You’ve been taught to think about money in monthly increments. House and car payments are broken down into monthly payments to make them more palatable. When you build a budget, you focus on the monthly breakdown of your income versus your expenses. If that budget were for a business we would call it a profit and loss statement. Here’s the problem - if you are focused on building wealth, you should be focused on assets versus liabilities. Which is why you need to be keeping a personal financial statement.
A personal financial statement is a listing of all the things you own that are worth money (assets) and all of the things you owe money on (liabilities). The end result is equity, or in personal financial terms rather than business terms, wealth.
The parts of a Personal Financial Statement
A personal financial statement, or PFS (you know how I love acronyms when I have to type the same phrase over and over…), starts with Assets. Simply think of Assets as resources you have that have value to someone else. An asset that can’t be sold, or if you like fancier terms, liquidated, isn’t an asset.
Assets on a PFS are always listed in order of how liquid the asset is, or how quickly it could be exchange or sold for something else. That is why every personal financials statement starts with cash as the first asset to track. From there the categories flow in order of the most to the least liquid. That looks something like this…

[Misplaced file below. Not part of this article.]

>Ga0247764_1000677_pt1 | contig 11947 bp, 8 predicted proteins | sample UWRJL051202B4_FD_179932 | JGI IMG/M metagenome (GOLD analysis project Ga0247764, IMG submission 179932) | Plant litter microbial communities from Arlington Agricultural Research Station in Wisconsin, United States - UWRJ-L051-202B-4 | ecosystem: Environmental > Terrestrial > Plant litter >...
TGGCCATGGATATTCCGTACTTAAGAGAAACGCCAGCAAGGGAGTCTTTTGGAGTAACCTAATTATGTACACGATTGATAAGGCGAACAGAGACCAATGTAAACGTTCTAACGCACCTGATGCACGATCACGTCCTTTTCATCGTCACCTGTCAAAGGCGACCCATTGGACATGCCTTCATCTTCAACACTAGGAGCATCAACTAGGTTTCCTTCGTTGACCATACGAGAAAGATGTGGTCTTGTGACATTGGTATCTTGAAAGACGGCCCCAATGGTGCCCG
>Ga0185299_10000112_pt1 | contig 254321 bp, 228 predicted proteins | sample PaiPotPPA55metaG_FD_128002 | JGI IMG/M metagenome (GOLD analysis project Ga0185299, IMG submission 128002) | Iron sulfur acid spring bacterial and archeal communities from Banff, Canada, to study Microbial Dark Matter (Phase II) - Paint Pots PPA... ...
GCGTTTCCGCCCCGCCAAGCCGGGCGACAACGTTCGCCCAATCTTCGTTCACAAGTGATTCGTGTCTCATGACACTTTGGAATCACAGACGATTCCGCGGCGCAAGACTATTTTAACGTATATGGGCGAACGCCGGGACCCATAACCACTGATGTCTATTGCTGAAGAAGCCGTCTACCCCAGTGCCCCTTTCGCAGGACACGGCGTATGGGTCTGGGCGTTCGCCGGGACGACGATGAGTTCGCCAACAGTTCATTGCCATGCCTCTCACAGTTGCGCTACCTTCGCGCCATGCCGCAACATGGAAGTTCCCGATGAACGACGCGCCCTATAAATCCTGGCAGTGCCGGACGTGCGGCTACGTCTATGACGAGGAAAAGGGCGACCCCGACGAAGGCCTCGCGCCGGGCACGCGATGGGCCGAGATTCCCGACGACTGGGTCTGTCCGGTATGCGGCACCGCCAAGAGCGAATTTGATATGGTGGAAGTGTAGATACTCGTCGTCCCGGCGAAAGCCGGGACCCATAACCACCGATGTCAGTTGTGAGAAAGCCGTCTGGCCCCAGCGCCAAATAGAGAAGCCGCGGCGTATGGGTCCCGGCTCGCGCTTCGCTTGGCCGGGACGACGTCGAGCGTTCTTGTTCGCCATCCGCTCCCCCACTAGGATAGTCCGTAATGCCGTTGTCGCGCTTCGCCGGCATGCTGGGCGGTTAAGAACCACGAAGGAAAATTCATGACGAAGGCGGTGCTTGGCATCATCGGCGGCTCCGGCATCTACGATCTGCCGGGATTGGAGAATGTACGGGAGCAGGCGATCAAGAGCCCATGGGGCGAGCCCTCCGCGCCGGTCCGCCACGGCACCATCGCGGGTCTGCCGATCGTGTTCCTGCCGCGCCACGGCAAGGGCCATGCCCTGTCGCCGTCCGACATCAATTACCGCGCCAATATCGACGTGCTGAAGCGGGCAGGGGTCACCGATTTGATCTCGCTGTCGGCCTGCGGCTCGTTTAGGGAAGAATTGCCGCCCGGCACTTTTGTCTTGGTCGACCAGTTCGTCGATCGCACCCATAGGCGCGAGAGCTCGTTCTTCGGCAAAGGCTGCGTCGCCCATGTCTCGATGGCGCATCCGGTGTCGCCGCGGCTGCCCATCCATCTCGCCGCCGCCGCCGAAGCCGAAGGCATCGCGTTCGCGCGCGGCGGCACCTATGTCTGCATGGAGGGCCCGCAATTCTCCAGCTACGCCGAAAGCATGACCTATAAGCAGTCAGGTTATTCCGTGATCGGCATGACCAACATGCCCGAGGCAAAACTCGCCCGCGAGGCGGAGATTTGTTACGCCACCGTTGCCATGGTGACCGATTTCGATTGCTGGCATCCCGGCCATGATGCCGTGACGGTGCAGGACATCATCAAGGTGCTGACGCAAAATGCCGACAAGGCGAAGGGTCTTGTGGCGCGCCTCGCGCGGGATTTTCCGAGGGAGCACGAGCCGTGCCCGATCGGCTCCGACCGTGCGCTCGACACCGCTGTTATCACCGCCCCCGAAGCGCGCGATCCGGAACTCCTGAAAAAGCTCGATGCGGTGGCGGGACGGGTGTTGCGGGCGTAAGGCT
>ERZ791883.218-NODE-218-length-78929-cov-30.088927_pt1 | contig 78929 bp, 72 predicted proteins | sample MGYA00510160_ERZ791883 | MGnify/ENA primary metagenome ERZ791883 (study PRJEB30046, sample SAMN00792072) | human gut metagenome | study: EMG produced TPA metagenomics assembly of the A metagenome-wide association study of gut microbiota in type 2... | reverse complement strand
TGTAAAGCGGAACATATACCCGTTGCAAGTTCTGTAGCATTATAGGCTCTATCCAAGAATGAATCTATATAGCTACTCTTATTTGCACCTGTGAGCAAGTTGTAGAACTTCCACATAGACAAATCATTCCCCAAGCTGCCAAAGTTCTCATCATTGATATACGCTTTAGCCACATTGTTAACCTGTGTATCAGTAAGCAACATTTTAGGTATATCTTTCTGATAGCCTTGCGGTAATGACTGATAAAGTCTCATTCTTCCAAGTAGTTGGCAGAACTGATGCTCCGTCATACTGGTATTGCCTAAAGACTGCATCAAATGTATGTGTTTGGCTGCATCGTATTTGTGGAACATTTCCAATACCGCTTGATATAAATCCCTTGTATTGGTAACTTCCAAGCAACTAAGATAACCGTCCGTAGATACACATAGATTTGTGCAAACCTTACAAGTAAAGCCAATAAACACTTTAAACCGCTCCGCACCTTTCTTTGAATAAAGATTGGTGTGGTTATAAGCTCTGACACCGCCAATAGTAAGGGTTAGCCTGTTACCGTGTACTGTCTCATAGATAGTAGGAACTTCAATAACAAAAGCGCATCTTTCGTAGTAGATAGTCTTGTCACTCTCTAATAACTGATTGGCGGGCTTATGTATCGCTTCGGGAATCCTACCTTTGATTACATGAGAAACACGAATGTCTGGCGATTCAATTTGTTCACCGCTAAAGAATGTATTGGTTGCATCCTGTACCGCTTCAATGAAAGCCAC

Cash → Marketable Securities (e.g. stocks and other investments) → Notes Receivable (i.e. you loaned someone money that they owe you) → Cash Value in Life Insurance → Real Estate → Automobiles → Personal Property (e.g. furniture, jewelry, etc.)
Liabilities, or debts you owe, work in the same way, with those that are the most liquid being listed first. They generally flow like this…
Accounts Payable (i.e. short term, less than one year, loans you owe on) → Notes Payable (i.e. loans with terms greater than one year) → Installment Accounts (i.e. loans were collateral, other than real estate and such as automobiles, is involved) → Real Estate Mortgages → Unpaid Taxes
Once you have everything listed, you simply subtract the liabilities from the assets to get to your net worth.
A person’s net worth typically doesn’t change much from month-to-month. So, updating your PFS on a longer schedule is fine. The key is that you should be tracking this and your net worth, or equity, should be consistently growing. If not, then your money isn’t working for you, its working for someone else.
Other reasons you might need a Personal Financial Statement
If you are a business owner and you plan to borrow money to help the business grow, you will need a PFS. This is especially true if you are hoping to get an Small Business Administration (SBA) loan. There, a PFS is required.
Be mindful that you don’t have to know dollar amount to the penny. It is acceptable to round up or down. What you don’t want to do is lie on your PFS. Lenders will ask for supporting documents to verify what you have listed. For example, for cash they might ask for bank statements.
Personal Financial Statement templates
If you are interested in starting to track your net worth there are a few templates you can use.
My first recommendation is my own template that I built in Notion (a free software solution that I do virtually everything inside of, including drafting this blog post). To get access it to be sure to subscribe to this newsletter, its free, and then email me at jonathan@jonathanmillspatrick and I'll give you access.
The second option is the SBA’s own PFS template. You can find it here.